Researchers at Rice University have come up with an environment-friendly method to capture carbon using a carbon molecule, called buckyball, first discovered at Rice in 1985.
The proof-of-concept study shows that amine-rich compounds when combined with buckyballs (or carbon-60) can be used to capture carbon in a method that spares methane.
The method could be useful in capturing carbon dioxide at oil and gas wells and from industrial flue gases.
Amines (nitrogen based molecules) when crosslinked by buckyballs produced a brown, spongy material in which hydrophobic (water-avoiding) buckyballs forced the hydrophilic (water-seeking) amines to the outside, where passing carbon dioxide could bind to the exposed nitrogen.
Tests at various atmospheric pressures showed the Rice compound captured a fifth of its weight in carbon dioxide and did not degrade over many absorption/desorption cycles.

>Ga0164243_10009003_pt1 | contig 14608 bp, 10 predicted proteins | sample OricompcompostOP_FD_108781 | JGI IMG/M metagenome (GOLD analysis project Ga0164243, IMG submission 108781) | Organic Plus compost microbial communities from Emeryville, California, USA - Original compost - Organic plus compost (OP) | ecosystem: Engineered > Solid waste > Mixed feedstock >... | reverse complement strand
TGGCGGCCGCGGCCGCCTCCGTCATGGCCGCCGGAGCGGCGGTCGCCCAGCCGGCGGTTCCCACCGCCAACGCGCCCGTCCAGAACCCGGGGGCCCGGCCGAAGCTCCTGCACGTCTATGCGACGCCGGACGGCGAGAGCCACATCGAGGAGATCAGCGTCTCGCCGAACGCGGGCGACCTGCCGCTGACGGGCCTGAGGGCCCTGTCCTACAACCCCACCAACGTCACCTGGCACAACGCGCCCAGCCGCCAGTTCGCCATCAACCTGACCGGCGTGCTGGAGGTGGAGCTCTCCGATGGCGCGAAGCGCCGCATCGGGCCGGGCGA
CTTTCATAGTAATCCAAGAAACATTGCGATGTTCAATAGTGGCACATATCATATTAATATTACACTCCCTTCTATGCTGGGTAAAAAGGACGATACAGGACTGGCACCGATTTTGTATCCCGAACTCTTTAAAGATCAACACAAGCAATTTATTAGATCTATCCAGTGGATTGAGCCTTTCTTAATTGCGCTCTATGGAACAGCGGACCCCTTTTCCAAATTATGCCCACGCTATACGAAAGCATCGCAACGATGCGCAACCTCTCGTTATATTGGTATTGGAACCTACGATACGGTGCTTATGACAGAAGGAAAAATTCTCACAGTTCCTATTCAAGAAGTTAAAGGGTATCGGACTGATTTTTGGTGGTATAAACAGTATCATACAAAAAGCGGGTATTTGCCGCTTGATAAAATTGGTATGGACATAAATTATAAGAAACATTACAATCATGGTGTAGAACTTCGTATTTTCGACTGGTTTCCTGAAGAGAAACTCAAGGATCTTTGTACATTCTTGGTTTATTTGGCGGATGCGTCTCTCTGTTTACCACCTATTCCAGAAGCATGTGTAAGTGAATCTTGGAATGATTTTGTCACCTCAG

"We had two goals," Rice chemist Andrew Barron said. "One was to make the compound 100 percent selective between carbon dioxide and methane at any pressure and temperature. The other was to reduce the high temperature needed by other amine solutions to get the carbon dioxide back out again. We've been successful on both counts."
Unlike metal organic frameworks, the Rice compound absorbs wet carbon dioxide as well as dry.
Efficient reuse of carbon dioxide was another aim of the study.
"We noticed a long time ago that if we attached amines to carbon nanotubes or graphene, they lowered the temperature at which carbon dioxide dissolves," Barron said.
Industrial amine-based scrubbers must be heated to 140 degrees Celsius to release captured carbon dioxide.
While C-60 is costly compared to current amines used, Barron says the energy costs would be lower as less amounts were needed to remove the carbon dioxide.
Industrial scrubbers have to constantly replenish amines lost through heating by adding reagents.
The researchers are now looking at ways to improve the compound's capacity and rate of absorption.
Carbon-60, the soccer ball-shaped molecule made of 60 carbon atoms, also known as buckminsterfullerene (or the "buckyball") was discovered at Rice by Nobel Prize laureates Richard Smalley, Robert Curl and Harold Kroto in 1985.
Carbon capture has been one of the mitigation methods suggested to avoid emissions build up in the atmosphere, but have not taken off due to costs and storage issues. Not all are agreed on the safety of burying massive amounts of carbon dioxide into the earth.